The last column about how to bring women into comics was great. It’s funny, but I had to deal with a lot of it recently due to a question my girlfriend asked me. We were in a comic shop (I’m a bit of an X-freak) and she asked me what comics I thought she would like. Uh-oh. I had to do some research, knowing that she enjoyed ’50s noir stuff, I picked up an issue of the now-cancelled American Century for her. She loved it, but she also saw an ad for Fables in the issue. Now Fables is her favorite comic, closely followed by League of Extraordinary Gentlemen (she’s already lambasting the movie!). What do these books have in common? Great writing.

Now she’s in the comic shop more often than I am, although she does have to deal with the oftimes-less-than-attractive clerks hitting on her. I made sure to warn her about that, though.
Oh, speaking of great writing, one genre that seems to have totally disappeared from the shelves that I think women would be attracted to (mainly since my gf also collects them) would be the old EC-style horror comics. What ever happened to comics like that?

Short answer; Dr. Wertham and his book Seduction of the Innocent happened and the old pulp horror/detective comics disappeared. But that is a whole other story best told by others. (I highly recommend Stan Lee’s first-hand account from his autobiography, Excelsior!)

I decided to share this letter since Will reinforces my point that you cannot stereotype what women will like. I got that point reaffirmed this weekend after a man came in with his ten-year-old daughter to find her some comics. She wasn’t interested in the Powerpuff Girls books that made up the near entirety of our young girl’s comics stash, but she was, for reasons defying all convention a big fan of Ghost Rider. Not something I’d want my kids reading at that age, but daddy looked over everything first and said he thought it was okay so who am I to judge.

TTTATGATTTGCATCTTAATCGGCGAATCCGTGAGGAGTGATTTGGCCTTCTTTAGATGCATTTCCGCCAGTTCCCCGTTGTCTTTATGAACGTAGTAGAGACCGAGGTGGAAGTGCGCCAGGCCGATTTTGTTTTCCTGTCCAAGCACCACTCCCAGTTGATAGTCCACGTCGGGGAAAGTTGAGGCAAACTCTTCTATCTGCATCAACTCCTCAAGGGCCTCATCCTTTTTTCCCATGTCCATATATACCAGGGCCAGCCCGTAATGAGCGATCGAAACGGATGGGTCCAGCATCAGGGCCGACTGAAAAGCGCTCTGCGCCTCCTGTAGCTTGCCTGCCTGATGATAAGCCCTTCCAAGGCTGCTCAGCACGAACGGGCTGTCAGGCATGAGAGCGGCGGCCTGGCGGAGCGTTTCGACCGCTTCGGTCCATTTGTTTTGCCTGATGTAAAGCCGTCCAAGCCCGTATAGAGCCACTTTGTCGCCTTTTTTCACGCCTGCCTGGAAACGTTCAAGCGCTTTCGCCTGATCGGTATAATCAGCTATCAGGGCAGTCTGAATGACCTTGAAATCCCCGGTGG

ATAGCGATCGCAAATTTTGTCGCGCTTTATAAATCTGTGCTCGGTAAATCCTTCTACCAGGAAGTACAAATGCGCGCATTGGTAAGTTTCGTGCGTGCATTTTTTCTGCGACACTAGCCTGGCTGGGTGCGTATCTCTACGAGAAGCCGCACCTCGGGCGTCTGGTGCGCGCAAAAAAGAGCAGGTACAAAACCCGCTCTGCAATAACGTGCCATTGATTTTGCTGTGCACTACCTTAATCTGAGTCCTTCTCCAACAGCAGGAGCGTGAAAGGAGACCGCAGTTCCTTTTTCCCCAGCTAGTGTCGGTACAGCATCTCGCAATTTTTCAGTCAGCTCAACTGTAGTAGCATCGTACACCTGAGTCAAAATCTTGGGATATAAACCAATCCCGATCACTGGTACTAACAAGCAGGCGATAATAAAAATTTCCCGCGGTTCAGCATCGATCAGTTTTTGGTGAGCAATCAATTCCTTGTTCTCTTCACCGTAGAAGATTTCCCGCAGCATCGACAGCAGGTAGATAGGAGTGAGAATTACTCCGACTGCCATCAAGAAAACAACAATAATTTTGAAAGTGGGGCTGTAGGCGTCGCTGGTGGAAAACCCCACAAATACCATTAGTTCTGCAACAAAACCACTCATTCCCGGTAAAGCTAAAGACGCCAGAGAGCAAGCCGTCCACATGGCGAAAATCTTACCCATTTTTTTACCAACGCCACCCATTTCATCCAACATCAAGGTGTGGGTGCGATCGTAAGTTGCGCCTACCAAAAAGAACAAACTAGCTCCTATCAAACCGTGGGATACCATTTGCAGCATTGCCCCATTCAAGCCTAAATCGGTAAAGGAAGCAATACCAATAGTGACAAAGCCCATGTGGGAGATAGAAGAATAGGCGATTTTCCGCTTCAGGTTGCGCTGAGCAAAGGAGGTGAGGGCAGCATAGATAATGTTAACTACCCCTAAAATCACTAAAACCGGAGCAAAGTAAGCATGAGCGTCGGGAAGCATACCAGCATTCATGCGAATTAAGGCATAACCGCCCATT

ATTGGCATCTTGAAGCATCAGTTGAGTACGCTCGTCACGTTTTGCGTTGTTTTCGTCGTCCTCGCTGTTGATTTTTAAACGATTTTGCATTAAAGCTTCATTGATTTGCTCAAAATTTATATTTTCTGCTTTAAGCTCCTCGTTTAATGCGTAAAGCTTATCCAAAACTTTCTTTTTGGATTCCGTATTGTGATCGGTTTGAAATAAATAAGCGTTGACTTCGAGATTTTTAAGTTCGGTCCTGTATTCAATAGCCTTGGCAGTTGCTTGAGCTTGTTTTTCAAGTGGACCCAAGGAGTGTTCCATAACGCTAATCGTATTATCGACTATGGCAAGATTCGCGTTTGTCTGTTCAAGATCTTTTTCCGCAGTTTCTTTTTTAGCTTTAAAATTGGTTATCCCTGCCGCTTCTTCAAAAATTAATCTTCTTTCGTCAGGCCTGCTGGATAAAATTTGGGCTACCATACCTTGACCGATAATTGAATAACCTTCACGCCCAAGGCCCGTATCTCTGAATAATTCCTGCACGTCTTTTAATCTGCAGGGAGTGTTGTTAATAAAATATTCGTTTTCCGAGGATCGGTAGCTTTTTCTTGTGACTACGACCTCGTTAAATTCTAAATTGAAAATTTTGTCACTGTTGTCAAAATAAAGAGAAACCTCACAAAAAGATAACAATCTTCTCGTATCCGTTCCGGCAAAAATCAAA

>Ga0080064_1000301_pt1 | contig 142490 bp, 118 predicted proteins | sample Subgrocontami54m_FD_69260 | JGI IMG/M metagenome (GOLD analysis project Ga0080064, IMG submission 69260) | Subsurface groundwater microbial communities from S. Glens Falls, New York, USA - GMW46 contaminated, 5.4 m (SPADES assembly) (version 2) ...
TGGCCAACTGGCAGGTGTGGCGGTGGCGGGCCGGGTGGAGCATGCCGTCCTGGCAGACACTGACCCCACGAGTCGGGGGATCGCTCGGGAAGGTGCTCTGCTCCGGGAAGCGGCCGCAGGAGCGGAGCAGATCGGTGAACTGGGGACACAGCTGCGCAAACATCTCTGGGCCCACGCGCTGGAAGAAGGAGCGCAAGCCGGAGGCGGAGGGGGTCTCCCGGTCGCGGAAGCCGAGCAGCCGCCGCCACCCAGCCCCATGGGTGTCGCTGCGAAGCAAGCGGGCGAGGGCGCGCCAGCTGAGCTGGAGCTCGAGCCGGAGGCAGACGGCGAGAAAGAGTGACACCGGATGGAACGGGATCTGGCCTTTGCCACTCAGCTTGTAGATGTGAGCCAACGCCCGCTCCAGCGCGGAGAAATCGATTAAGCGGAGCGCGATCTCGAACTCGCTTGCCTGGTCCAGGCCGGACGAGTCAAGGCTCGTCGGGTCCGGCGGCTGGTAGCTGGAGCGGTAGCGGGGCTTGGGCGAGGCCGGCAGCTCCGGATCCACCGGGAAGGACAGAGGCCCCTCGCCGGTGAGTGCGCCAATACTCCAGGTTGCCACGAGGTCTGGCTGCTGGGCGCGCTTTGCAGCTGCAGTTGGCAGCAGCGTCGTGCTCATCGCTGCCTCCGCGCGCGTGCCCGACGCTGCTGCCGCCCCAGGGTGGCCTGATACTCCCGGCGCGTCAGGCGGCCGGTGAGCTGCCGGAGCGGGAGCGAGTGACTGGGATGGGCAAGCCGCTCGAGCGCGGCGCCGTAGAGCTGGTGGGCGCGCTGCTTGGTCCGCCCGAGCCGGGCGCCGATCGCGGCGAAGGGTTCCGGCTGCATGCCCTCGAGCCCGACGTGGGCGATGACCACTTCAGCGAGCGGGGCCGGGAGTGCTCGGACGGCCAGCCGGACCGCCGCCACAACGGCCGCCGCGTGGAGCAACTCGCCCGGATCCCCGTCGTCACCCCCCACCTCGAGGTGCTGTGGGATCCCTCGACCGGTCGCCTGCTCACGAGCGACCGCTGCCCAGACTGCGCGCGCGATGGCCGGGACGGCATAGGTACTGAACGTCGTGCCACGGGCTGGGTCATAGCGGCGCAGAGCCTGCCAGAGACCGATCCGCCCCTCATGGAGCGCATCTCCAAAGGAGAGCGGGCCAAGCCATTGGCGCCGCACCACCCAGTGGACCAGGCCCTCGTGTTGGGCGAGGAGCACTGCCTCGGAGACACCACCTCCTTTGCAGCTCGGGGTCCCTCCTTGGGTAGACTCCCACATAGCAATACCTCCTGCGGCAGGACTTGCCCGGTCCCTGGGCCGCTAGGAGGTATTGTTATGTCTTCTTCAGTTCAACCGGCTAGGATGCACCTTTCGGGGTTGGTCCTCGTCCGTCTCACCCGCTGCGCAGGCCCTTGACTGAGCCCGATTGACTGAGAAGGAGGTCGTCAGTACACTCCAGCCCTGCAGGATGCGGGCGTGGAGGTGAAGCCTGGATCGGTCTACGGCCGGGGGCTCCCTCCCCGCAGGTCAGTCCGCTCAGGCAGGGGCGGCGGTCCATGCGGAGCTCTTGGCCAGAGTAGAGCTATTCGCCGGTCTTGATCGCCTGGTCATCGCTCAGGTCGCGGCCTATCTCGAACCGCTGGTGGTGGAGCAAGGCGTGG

And speaking of reaffirming stereotypes, this seems as good a time to slide into this letter from a woman known only as Val. (Hmm...Val Cooper, mayhaps?)

Being a girl as well as a comic book fan, I have read most of my experiences in comic book shops in your article. When I was trying to find a comic to start getting into I was constantly bombarded with the usual snotty remarks as how comics weren’t for me or I was steered, as you mentioned in your article, directly to cute-sy statues and Hello Kitty merchandise. I was actually asked once if I was lost because I walked into a comic book shop on my own!

The only thing that I do not agree with you on is that Buffy The Vampire Slayer, or any comic books with strong females as the main character, a little romance and a little humor should be a model for what girls want in comics. I don’t disagree that the majority of girls like romantic stories and are usually turned off my comics cause they’re seen as such a “man” thing but I also don’t necessarily agree that it is the only way to get more girls reading comics. But then again I may just be the odd-man out. I think promoting comics such as Buffy may get some new female readers into comic book shops but I think it would leave many others out. I don’t work in a comic book shop nor do I know many other comic book fans who are girls but I would think that this idea of promoting Buffy comics to girls may also backfire. I would not want any store to assume that just because I am a girl I automatically want a comic with a strong female lead, to me that is just as bad as being pointed over to the Hello Kitty things.

When I started looking for comics that I wanted to read I ended picking up Fables, Sandman, League Of Extraordinary Gentlemen, and American Century. I didn’t pick them because I could relate to the female characters (since I am neither a fairy-tale character nor am I a vampire [although one could hope]). And American Century’s women are usually the problem and end up dying anyway. I picked them up because their stories interesting me and/or I loved the writers, not because they were geared towards women. In fact when I had first started looking for comics I wanted to find reprints of old EC comics and Tomb Of Dracula comics. Those were definitely not geared towards women and I had a hard time being taken seriously. But like I was saying it may just be me.

Judging from Will’s letter about his girlfriend, I think I can safely say its not just you who likes old horror comics or American Century and good writing, Val.

I wrote Val back and assured her that it was not my intent to suggest Buffy was the be all/end all way to get women interested in comics. She is right and such a thing would be just as bad as pushing women towards the fairy statues or stuffed dolls. But that was not my intent.